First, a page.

Lisha: I do too! And the “ee” sound in that transition from the bridge to chorus really feels like “a flower blossoming in your face”! It is the exact right sound for that moment in the song.

But is it “thee” or “me” that he sings? I keep thinking about our previous post and what Michael Jackson told author Darlene Craviotto about the old man in “Kick the Can.”  He said, “This is me! This is me! This is me!” The lyric “No one can find me” makes an awful lot of sense in that context.

Willa: It really does, and actually that’s how I still “hear” it – as “no one can find me” – even though the actual sounds might be “thee,” if that makes any sense.

But I also really like the way the sound and meaning slips back and forth between “me” and ”thee,” so that it’s like I’m hearing it both ways at once. As Marie Plasse mentioned in a post with us a while back, Michael Jackson often encouraged us to see a situation from multiple points of view, including the perspectives of those who are generally overlooked or ignored. As Marie said,

the multiple subject positions and perspectives are in service of Michael’s larger mission of calling attention to the experiences of those who are “othered” or forgotten by mainstream society and who suffer for it. By shifting the perspective so often to these marginalized ones, he pushes us out of what may be our own relatively comfortable positions and makes us see through the eyes of the “other.”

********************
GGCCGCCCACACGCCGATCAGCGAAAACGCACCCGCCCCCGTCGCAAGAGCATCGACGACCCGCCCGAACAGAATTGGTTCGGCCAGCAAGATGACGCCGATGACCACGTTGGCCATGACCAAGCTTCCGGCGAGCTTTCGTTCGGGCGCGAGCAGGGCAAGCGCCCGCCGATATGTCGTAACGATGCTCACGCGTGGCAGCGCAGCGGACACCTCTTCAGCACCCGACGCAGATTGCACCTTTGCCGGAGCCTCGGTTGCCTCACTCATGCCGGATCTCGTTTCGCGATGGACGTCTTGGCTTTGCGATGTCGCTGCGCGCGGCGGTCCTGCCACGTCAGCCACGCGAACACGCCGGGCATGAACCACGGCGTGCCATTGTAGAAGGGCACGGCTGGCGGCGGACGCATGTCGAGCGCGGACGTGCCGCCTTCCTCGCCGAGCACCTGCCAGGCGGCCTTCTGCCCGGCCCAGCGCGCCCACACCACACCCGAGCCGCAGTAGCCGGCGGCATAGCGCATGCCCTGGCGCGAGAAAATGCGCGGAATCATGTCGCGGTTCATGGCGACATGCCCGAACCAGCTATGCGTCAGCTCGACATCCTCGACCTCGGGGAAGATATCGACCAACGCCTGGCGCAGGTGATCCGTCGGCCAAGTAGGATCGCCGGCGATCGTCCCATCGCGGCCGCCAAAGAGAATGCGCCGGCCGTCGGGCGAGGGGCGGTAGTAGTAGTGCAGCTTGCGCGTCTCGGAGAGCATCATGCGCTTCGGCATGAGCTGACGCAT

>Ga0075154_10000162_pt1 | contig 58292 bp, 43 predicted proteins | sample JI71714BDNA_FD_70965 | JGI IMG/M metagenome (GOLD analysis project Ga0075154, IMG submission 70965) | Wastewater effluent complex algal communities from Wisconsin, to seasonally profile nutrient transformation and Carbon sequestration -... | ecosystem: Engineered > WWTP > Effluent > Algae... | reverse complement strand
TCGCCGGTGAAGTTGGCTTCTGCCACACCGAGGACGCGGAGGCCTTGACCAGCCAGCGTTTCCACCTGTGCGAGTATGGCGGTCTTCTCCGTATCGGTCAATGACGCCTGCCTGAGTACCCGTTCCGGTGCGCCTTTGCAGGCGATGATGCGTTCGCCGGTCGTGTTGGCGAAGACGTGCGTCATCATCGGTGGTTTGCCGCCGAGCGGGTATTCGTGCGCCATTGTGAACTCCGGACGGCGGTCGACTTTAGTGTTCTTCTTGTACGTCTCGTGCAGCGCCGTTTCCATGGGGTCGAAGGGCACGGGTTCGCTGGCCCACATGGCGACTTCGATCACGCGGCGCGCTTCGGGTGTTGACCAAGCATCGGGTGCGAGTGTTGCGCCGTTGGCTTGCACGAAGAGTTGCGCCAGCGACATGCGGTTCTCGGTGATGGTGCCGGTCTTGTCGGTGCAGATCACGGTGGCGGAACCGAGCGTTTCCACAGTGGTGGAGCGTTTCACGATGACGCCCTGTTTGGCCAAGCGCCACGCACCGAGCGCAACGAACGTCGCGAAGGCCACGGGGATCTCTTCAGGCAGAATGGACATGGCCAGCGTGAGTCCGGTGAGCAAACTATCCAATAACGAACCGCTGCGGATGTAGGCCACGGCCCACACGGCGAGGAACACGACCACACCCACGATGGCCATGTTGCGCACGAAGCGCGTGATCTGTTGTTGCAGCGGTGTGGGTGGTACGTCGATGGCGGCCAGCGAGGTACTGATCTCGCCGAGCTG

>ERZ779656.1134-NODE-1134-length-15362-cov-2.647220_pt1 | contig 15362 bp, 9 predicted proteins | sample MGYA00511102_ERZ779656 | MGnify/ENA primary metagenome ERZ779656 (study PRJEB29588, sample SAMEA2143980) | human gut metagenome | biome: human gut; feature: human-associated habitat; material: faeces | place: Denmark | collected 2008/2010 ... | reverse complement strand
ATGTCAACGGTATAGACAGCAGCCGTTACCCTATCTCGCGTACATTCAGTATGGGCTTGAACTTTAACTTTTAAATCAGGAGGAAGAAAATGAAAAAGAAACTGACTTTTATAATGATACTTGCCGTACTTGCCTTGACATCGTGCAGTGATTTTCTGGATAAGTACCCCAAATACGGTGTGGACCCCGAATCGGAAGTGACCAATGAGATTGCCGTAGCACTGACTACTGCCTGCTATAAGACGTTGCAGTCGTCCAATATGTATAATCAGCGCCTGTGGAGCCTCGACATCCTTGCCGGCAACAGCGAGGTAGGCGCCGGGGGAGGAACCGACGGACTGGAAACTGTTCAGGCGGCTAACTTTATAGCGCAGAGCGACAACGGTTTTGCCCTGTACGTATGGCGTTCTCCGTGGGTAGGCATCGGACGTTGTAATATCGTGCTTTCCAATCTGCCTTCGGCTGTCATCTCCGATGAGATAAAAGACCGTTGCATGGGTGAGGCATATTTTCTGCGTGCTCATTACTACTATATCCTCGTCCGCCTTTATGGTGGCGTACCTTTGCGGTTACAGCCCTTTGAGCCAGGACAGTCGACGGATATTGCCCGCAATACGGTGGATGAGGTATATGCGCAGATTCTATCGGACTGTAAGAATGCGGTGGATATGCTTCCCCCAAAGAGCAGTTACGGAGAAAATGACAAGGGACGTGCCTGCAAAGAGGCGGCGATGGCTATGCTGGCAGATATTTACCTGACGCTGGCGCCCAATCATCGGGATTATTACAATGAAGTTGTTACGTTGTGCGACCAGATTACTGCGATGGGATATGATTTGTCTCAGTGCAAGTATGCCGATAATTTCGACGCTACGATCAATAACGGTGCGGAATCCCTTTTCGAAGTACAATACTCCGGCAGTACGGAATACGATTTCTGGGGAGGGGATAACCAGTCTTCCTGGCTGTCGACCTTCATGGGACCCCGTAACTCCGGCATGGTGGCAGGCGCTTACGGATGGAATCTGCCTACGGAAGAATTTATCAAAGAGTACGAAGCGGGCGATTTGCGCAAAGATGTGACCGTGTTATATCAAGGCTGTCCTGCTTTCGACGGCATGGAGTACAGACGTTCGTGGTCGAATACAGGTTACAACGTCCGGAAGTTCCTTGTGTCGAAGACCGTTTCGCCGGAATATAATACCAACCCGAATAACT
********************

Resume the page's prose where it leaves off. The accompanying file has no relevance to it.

And of course, missing children, homeless children, runaways … they are all very much on the margins of society and rarely have a voice. So it makes sense to me that he wouldn’t draw a clear distinction between “no one can find thee” and “no one can find me.” In the first, we as listeners are in the position of someone who’s searching for a lost child and feeling despair because we can’t find them. In the second, we are in the position of a child who is lost and feeling despair because the people we care about can’t find us. Both ways make sense. So both ways work, and they work beautifully together.

Lisha: Beautifully said, Willa. I think that’s why the more I thought about the slipperiness of thee/me lyric, the more haunting and tragic this song became for me. When you think of all the ways that an intense longing to return home might apply to the composer/artist of this song, it’s heartbreaking. Shocking, actually. It raises some serious questions in my mind about what we as a society demanded from Michael Jackson, and at what cost to him personally.

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The Selling Out of Rock & Roll – Say What?

Willa: Two of the most recent biographies of Michael Jackson were written by writers for Rolling Stone magazine – namely, Randall Sullivan and Steve Knopper. Both authors conducted extensive research, including hundreds of interviews with people who knew and worked with Michael Jackson, and both authors seem to believe they’ve written a fairly positive portrait of him. For example, both say that after looking at all the evidence, they are convinced he was innocent of the molestation allegations. Yet many fans were disappointed by their books.